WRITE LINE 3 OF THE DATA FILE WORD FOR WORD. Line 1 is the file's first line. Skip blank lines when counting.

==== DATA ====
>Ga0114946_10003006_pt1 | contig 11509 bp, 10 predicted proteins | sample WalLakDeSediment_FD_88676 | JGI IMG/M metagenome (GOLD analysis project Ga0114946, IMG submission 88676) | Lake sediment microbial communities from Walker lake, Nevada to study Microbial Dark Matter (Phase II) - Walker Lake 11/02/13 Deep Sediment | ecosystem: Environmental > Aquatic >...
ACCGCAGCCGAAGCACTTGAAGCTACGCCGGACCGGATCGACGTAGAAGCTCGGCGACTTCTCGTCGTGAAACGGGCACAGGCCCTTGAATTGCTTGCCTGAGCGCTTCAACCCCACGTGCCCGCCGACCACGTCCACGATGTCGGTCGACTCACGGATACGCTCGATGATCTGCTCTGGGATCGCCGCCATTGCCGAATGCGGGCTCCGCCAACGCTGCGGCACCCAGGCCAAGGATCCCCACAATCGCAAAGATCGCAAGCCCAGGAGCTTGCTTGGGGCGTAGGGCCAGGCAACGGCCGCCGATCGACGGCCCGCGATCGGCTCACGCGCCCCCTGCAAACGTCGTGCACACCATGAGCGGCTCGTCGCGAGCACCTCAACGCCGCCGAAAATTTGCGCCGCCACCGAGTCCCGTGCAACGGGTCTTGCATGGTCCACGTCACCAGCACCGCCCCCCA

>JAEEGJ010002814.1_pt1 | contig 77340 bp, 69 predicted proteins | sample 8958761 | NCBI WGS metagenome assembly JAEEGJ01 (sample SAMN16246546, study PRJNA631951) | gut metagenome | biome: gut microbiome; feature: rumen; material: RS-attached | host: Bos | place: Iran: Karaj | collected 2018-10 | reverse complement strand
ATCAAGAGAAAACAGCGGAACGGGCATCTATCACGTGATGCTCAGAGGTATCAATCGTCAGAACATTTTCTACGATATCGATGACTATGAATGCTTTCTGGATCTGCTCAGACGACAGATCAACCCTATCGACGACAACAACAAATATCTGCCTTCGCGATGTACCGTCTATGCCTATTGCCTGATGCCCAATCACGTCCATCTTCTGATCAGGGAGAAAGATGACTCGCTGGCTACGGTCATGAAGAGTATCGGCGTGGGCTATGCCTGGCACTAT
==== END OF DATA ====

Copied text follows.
>JAEEGJ010002814.1_pt1 | contig 77340 bp, 69 predicted proteins | sample 8958761 | NCBI WGS metagenome assembly JAEEGJ01 (sample SAMN16246546, study PRJNA631951) | gut metagenome | biome: gut microbiome; feature: rumen; material: RS-attached | host: Bos | place: Iran: Karaj | collected 2018-10 | reverse complement strand